How soon will driverless cars become ubiquitous?

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  • In recent years, there has been a small but growing focus on the coming ubiquity of cars that can drive themselves with little to no human operation. Some companies have already rolled out test models and the expectation is that they could be approved for the open road in the relatively near future. But how soon will they become so popular that seeing a car with a human driver would be odd? This is a reality for which insurance agents may have to soon start preparing themselves and their clients alike.              

    The fact of the matter is that technology for driverless cars is advancing in such a way that it might one day be illegal for humans to operate a car on their own, according to a report from the Verge. However, that’s obviously a long way off, but according to Tesla co-founder and CEO Elon Musk, it might reduce accident risk significantly.

    “I don’t think we have to worry about autonomous cars, because that’s sort of like a narrow form of AI,” Musk told NVidia co-founder and CEO Jen-Hsun Huang at the technology company’s annual developers conference earlier this week, according to the news site. “It would be like an elevator. They used to have elevator operators, and then we developed some simple circuitry to have elevators just automatically come to the floor that you’re at. The car is going to be just like that.”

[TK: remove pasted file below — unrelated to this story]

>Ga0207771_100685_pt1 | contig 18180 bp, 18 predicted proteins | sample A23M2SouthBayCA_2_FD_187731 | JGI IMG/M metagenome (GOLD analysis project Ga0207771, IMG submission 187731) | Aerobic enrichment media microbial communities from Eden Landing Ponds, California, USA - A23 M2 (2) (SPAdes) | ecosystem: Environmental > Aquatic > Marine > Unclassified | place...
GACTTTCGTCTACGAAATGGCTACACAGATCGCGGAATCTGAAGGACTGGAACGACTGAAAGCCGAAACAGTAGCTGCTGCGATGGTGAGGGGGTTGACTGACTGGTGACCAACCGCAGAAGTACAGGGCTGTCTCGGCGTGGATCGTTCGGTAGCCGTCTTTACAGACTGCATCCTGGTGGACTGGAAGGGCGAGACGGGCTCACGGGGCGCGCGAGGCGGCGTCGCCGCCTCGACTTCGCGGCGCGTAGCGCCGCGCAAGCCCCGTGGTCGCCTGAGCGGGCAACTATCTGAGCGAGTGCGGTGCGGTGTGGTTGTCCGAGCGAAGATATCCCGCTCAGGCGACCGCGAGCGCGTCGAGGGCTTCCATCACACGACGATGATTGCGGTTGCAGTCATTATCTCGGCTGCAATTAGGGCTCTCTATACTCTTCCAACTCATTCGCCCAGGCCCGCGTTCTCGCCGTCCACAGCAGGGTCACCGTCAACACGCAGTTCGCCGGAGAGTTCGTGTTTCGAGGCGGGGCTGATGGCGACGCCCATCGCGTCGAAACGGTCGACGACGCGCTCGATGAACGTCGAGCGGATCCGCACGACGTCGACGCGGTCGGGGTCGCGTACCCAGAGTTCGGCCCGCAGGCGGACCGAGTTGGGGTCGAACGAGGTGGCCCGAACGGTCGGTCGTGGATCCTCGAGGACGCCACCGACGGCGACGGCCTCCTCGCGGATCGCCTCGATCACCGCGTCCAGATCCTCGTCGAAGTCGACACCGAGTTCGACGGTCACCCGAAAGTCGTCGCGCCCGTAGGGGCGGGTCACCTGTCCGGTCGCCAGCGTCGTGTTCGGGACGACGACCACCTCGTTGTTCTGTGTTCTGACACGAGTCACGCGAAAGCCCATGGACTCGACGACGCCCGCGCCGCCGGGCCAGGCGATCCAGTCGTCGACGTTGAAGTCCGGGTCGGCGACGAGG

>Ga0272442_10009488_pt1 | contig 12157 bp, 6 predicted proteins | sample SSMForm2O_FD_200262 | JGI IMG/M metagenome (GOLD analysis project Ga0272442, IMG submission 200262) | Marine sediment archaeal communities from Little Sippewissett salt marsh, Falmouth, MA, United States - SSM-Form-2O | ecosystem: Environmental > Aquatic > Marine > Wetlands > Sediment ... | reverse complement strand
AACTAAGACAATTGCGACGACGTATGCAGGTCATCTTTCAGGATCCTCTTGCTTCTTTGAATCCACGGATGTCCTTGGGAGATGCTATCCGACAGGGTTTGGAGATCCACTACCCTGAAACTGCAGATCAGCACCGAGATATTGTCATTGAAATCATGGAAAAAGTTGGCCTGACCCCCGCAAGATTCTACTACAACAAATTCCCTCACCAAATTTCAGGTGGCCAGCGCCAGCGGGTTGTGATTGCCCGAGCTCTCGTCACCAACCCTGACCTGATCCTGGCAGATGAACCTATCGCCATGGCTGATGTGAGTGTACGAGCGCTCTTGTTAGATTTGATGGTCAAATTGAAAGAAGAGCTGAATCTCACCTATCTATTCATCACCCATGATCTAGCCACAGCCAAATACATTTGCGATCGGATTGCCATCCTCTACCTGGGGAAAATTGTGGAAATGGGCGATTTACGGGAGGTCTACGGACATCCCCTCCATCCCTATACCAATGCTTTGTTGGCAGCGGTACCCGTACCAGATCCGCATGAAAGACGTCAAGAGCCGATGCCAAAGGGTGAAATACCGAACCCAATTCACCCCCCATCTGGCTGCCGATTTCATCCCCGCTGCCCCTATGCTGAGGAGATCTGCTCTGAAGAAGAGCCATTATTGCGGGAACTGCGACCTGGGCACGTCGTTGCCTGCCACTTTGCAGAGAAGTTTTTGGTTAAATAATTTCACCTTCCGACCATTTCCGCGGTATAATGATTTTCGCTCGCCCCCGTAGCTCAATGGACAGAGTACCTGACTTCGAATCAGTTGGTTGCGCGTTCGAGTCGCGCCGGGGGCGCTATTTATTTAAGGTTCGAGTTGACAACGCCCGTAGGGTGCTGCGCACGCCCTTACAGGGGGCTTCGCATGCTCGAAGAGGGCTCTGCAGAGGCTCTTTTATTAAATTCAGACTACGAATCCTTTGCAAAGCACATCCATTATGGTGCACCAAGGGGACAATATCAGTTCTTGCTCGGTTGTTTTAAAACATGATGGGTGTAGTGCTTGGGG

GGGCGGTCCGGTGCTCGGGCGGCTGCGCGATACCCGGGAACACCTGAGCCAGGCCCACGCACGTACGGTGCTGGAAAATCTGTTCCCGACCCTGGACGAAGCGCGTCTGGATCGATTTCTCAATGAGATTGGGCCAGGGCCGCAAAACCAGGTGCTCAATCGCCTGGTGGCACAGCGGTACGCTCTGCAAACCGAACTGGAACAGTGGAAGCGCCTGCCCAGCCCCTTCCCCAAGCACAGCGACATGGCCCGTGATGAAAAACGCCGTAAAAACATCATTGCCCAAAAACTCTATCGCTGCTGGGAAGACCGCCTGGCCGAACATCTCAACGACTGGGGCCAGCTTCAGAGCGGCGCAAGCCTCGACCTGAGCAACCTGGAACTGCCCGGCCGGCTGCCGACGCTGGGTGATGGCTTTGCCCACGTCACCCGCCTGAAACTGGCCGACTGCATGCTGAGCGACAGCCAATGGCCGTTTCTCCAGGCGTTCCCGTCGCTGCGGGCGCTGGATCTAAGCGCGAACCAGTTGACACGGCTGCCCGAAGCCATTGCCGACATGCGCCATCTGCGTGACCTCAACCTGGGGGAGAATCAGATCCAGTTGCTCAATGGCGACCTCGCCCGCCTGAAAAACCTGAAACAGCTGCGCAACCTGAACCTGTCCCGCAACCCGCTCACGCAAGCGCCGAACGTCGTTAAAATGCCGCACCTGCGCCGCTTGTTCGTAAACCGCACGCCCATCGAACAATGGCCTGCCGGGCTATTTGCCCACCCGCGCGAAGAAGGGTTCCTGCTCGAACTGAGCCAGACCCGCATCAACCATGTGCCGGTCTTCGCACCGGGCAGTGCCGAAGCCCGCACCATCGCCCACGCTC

What’s the timeline?
    Right now, there are about 2 billion cars on the road, and automobile production tops 100 million new cars per year, the report said. With that cycle in mind, it’s probably going to be about two decades before the industry is rolling out nothing but driverless vehicles, and even longer before all regular cars – which haven’t really changed all that much, mechanically, in a century or so – are cycled off the roads altogether.

    The more homework insurance agents can do on this subject, and the more information they can pass along to their clients in the next few years, the better off they’re likely to be. That’s because people generally prefer to know as much as possible about their coverage, and why they pay what they do for it. That kind of improved relationship can, in turn, buoy future customer satisfaction ratings and even client retention rates for particularly diligent and helpful agents.